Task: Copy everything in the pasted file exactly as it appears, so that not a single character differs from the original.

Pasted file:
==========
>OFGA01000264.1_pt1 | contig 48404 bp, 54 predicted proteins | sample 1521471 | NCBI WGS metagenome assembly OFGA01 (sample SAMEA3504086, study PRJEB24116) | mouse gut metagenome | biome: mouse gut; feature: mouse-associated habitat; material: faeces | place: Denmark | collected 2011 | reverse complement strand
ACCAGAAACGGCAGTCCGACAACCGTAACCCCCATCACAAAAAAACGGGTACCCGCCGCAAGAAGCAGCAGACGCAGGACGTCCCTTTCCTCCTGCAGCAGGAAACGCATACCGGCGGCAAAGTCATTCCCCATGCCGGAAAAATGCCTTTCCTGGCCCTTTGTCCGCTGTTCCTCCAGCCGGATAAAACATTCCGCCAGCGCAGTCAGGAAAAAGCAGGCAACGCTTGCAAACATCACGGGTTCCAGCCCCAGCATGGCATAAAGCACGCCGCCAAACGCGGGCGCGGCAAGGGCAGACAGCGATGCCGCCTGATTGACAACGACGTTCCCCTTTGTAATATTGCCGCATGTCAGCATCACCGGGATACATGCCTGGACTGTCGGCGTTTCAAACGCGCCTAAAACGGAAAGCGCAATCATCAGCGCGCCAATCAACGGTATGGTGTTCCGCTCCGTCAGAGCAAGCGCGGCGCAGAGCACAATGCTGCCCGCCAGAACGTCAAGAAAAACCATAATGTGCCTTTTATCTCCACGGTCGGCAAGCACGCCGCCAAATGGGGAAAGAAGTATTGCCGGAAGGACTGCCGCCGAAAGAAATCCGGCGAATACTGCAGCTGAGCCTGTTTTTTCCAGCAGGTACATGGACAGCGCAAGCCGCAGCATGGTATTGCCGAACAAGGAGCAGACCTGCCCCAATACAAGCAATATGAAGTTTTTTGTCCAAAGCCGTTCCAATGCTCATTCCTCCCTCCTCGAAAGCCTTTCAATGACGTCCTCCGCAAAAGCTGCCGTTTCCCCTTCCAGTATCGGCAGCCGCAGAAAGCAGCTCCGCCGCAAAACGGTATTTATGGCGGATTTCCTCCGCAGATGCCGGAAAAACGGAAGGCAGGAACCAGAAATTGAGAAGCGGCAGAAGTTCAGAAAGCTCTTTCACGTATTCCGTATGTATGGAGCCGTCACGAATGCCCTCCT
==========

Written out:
>OFGA01000264.1_pt1 | contig 48404 bp, 54 predicted proteins | sample 1521471 | NCBI WGS metagenome assembly OFGA01 (sample SAMEA3504086, study PRJEB24116) | mouse gut metagenome | biome: mouse gut; feature: mouse-associated habitat; material: faeces | place: Denmark | collected 2011 | reverse complement strand
ACCAGAAACGGCAGTCCGACAACCGTAACCCCCATCACAAAAAAACGGGTACCCGCCGCAAGAAGCAGCAGACGCAGGACGTCCCTTTCCTCCTGCAGCAGGAAACGCATACCGGCGGCAAAGTCATTCCCCATGCCGGAAAAATGCCTTTCCTGGCCCTTTGTCCGCTGTTCCTCCAGCCGGATAAAACATTCCGCCAGCGCAGTCAGGAAAAAGCAGGCAACGCTTGCAAACATCACGGGTTCCAGCCCCAGCATGGCATAAAGCACGCCGCCAAACGCGGGCGCGGCAAGGGCAGACAGCGATGCCGCCTGATTGACAACGACGTTCCCCTTTGTAATATTGCCGCATGTCAGCATCACCGGGATACATGCCTGGACTGTCGGCGTTTCAAACGCGCCTAAAACGGAAAGCGCAATCATCAGCGCGCCAATCAACGGTATGGTGTTCCGCTCCGTCAGAGCAAGCGCGGCGCAGAGCACAATGCTGCCCGCCAGAACGTCAAGAAAAACCATAATGTGCCTTTTATCTCCACGGTCGGCAAGCACGCCGCCAAATGGGGAAAGAAGTATTGCCGGAAGGACTGCCGCCGAAAGAAATCCGGCGAATACTGCAGCTGAGCCTGTTTTTTCCAGCAGGTACATGGACAGCGCAAGCCGCAGCATGGTATTGCCGAACAAGGAGCAGACCTGCCCCAATACAAGCAATATGAAGTTTTTTGTCCAAAGCCGTTCCAATGCTCATTCCTCCCTCCTCGAAAGCCTTTCAATGACGTCCTCCGCAAAAGCTGCCGTTTCCCCTTCCAGTATCGGCAGCCGCAGAAAGCAGCTCCGCCGCAAAACGGTATTTATGGCGGATTTCCTCCGCAGATGCCGGAAAAACGGAAGGCAGGAACCAGAAATTGAGAAGCGGCAGAAGTTCAGAAAGCTCTTTCACGTATTCCGTATGTATGGAGCCGTCACGAATGCCCTCCT